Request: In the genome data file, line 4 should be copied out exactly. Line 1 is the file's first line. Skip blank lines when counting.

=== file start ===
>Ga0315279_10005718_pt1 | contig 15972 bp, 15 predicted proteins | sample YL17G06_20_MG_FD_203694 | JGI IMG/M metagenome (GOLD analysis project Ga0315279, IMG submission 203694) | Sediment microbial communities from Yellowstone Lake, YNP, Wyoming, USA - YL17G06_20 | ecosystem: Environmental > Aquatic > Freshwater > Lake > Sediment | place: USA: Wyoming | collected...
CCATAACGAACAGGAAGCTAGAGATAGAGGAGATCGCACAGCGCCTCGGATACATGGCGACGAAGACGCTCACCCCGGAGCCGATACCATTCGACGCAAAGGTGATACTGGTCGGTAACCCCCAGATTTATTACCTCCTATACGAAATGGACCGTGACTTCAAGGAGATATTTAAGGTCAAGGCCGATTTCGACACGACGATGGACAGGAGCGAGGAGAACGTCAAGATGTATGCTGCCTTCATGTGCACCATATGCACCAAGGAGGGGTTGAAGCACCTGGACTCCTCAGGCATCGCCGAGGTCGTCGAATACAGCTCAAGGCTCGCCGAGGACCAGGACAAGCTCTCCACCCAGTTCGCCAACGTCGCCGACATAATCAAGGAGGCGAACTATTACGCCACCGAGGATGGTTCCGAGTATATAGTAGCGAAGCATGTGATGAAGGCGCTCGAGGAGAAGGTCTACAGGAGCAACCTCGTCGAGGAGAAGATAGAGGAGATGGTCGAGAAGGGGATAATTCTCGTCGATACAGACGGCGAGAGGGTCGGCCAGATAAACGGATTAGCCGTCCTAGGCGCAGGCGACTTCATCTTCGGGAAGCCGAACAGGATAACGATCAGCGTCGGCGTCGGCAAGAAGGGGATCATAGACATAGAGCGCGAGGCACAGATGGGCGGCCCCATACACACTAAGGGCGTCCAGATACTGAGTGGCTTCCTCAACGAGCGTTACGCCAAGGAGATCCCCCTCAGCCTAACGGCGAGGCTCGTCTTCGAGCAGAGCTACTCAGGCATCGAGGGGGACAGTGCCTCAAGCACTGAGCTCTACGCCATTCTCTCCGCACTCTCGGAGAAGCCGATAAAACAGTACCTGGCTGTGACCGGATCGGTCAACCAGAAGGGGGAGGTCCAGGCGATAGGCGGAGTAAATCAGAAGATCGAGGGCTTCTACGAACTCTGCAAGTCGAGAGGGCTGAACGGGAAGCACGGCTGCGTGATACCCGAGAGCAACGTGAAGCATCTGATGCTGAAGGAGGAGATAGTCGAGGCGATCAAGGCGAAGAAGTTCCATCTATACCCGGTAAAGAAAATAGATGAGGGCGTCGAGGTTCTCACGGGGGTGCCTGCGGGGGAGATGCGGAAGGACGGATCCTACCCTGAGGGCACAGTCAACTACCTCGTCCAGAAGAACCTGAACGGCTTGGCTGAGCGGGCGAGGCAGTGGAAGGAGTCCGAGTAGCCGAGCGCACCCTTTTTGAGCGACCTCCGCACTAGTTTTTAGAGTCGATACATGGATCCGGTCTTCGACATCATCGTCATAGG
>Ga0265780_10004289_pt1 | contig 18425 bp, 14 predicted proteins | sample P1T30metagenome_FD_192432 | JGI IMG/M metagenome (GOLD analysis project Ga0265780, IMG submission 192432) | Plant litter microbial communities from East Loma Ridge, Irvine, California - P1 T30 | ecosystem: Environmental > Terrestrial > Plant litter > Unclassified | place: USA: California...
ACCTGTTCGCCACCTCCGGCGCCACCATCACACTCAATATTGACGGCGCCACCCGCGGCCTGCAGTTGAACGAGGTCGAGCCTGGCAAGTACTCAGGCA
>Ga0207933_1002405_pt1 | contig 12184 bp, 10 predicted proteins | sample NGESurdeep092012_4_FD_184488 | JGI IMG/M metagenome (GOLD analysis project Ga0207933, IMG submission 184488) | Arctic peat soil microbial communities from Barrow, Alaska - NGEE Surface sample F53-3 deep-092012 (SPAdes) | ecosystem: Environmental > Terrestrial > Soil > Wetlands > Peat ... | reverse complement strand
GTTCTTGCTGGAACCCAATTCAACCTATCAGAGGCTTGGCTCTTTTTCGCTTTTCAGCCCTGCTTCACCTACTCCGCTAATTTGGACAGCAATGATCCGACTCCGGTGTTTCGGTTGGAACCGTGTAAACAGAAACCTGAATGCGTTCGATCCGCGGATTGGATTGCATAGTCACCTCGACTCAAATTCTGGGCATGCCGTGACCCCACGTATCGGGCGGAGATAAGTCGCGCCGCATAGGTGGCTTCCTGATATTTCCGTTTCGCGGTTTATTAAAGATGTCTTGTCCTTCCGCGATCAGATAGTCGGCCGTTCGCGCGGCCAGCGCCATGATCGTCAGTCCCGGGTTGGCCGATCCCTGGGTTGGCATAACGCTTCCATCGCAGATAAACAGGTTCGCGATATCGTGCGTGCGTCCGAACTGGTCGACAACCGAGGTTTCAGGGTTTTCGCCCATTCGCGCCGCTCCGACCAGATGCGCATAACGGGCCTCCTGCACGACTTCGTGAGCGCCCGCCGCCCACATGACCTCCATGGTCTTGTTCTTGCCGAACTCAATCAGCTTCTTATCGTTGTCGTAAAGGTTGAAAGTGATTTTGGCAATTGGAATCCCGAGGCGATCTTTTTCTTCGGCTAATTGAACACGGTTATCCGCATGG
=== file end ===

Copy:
ACCTGTTCGCCACCTCCGGCGCCACCATCACACTCAATATTGACGGCGCCACCCGCGGCCTGCAGTTGAACGAGGTCGAGCCTGGCAAGTACTCAGGCA